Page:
Oh the Irony

2+ Year Member
Sep 18, 2015
27
19
Status
Psychologist
I am new to posting, but have been following SDN since grad school and always find the advice very helpful so am hoping for some help here. My husband and I are both in psychology--he is currently on internship and I am on postdoc and we live in different states. We did the year apart thing last year too and that was fine but then within the first month of starting postdoc we discovered, much to our surprise, that we are expecting our first child. Rather than be super excited as I'd like to be, I find myself torn between my values. I always imagined my partner being alongside me through the pregnancy to share in it, but our distance only allows us to see each other a couple times per month (neither internship or postdoc have tons of schedule flexibility of course). I am struggling with whether to stay at my postdoc or move back to live with my husband (since he obviously can't leave internship without sacrificing his degree). I will add that I know absolutely no one in the state I just moved to--the closest emergency contact I could come up with for my doctor is about 250 miles away. I just don't know what my options would be if I do not complete my postdoc, since licensure hours would not be earned. I could, however, considered being licensed in a state with no postdoc requirement (like Washington or Alabama), and that would allow me to have at least an unrestricted license to work in a VA (though I would not meet most state licensure requirements without on the job experience). Has anyone else ever dealt with this particular issue or know a colleague who has? I would really like to get to the celebrating part of this news and move on from the job logistics worries!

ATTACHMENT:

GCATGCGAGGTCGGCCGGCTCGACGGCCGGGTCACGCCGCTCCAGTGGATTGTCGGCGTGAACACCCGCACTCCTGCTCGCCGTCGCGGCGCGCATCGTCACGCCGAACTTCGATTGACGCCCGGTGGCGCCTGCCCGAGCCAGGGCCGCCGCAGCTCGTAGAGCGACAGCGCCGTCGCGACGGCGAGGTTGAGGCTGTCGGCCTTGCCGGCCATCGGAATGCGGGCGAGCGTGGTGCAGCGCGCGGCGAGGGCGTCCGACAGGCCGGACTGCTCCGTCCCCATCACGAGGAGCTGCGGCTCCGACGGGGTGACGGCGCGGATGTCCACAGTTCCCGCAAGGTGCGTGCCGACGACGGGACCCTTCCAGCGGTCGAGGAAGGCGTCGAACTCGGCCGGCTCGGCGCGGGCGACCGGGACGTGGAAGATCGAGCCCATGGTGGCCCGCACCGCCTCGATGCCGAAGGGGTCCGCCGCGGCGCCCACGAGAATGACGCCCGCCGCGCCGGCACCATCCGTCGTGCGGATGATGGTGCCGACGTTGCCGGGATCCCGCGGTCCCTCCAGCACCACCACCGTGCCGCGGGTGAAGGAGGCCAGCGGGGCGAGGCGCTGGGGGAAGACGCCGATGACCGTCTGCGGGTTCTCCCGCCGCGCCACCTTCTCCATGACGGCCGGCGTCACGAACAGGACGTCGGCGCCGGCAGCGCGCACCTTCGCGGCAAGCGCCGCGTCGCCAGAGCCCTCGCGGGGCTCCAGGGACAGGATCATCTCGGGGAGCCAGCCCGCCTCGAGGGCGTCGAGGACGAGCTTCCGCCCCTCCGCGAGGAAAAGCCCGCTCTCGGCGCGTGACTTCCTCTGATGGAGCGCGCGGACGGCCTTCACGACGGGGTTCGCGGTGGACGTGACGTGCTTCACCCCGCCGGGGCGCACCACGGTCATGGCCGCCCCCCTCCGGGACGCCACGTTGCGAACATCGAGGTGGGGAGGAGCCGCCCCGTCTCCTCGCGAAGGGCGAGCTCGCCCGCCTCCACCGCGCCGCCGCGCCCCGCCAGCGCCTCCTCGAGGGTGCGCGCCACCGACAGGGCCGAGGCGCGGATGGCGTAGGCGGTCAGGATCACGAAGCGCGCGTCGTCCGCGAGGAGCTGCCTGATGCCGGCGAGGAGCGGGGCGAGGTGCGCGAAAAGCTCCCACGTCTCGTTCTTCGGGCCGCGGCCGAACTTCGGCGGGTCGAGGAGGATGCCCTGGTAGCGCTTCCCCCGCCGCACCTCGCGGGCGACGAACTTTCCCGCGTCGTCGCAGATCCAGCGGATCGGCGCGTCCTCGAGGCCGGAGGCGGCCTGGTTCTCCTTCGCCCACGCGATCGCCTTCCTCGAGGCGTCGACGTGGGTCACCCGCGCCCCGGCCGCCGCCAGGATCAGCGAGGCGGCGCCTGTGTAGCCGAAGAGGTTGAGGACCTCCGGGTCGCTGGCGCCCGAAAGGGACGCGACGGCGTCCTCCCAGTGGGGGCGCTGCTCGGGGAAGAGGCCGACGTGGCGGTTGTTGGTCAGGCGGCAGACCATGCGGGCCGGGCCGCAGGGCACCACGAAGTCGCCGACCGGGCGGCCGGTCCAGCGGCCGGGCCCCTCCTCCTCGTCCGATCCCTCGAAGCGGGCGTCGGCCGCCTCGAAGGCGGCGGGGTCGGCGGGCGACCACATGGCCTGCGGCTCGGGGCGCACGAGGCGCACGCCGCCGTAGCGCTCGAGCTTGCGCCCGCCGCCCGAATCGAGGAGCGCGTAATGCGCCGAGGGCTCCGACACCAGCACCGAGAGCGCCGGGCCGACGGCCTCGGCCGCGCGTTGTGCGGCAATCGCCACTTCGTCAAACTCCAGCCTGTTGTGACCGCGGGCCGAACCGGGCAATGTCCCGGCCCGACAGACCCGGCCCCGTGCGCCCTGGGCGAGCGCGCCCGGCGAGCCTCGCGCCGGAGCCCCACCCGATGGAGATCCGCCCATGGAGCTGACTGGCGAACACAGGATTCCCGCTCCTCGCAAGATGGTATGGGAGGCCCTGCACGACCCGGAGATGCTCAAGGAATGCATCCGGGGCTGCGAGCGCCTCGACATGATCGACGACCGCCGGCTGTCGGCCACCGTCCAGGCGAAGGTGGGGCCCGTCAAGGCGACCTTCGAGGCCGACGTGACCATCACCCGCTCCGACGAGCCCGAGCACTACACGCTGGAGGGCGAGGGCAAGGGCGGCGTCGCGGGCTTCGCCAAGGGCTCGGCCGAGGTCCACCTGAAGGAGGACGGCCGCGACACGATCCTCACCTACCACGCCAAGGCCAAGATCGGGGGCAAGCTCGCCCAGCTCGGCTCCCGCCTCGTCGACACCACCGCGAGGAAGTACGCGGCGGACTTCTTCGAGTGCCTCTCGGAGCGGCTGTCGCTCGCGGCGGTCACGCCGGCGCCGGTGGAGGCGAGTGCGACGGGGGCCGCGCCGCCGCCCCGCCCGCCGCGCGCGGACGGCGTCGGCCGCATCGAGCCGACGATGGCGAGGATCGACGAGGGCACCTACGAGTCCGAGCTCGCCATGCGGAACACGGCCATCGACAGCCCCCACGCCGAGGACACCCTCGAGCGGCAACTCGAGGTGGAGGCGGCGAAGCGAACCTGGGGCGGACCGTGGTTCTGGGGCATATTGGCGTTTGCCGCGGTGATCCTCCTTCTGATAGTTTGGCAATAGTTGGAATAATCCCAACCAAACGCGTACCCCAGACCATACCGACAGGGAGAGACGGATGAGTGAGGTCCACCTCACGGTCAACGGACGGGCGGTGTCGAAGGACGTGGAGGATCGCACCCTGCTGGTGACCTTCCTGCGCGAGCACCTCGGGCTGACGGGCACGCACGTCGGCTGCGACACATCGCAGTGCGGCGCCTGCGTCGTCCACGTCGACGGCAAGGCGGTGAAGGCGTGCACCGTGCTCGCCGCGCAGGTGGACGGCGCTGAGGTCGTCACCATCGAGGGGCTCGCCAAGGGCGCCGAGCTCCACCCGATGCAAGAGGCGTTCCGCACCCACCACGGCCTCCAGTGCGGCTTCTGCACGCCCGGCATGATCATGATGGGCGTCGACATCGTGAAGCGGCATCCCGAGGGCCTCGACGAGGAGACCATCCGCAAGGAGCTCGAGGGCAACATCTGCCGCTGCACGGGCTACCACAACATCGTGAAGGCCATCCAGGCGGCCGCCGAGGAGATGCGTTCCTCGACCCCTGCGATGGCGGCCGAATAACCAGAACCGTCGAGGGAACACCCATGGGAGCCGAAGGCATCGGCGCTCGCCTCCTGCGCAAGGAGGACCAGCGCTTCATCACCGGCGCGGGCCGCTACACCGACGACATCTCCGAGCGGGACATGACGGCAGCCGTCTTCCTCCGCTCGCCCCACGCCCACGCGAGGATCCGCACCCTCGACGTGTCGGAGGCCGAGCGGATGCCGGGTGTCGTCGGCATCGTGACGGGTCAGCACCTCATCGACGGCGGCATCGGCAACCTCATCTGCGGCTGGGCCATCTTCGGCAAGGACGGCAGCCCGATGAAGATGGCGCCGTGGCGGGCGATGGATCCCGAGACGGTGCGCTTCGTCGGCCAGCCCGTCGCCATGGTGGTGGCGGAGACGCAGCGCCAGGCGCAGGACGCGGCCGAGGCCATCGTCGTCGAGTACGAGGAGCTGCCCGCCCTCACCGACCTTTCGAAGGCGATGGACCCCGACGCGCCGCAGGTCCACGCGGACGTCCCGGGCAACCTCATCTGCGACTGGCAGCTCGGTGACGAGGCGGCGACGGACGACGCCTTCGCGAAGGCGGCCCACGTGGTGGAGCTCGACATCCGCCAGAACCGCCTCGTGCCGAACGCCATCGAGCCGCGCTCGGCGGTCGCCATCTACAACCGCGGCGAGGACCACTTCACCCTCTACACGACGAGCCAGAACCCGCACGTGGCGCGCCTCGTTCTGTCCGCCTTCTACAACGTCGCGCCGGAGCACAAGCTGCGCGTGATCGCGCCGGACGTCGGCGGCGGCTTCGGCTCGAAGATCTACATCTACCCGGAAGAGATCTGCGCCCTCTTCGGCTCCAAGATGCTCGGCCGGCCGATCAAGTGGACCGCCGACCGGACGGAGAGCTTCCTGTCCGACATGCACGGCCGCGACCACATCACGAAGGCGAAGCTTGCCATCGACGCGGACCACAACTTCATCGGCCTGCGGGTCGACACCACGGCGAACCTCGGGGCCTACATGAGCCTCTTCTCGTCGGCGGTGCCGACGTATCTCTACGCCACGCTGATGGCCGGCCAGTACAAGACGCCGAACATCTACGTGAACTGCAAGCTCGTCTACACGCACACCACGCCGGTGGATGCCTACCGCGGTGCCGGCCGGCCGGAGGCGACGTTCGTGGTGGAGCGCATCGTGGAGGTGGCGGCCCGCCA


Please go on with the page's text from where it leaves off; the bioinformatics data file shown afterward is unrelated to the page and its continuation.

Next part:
MamaPhD

Psychologist, Academic Medical Center
7+ Year Member
Aug 2, 2010
2,099
1,962
Status
Psychologist
I don't have any brilliant advice for you but wanted to offer my sympathies. I would guess you're in a better position to defer your postdoc than for your husband to defer internship. With a degree in hand, it's usually easier. However, that is only an assumption on my part. I don't know the specifics of your situation, your respective career prospects, etc. But resist the urge to act on this right away. In the near future both of you should contact your supervisors, explain your situation, and brainstorm possibilities for leave, postponing part of your training, etc. Knowing all your options should help you develop a plan.

It's easy for people to suggest that you radically interrupt your career, but in my experience people find that a lot easier when a woman is on the receiving end of that advice. Think through what makes sense for your family. It's OK to have a Plan A, Plan B, and Plan C for a little while. Welcome to "having it all." ;)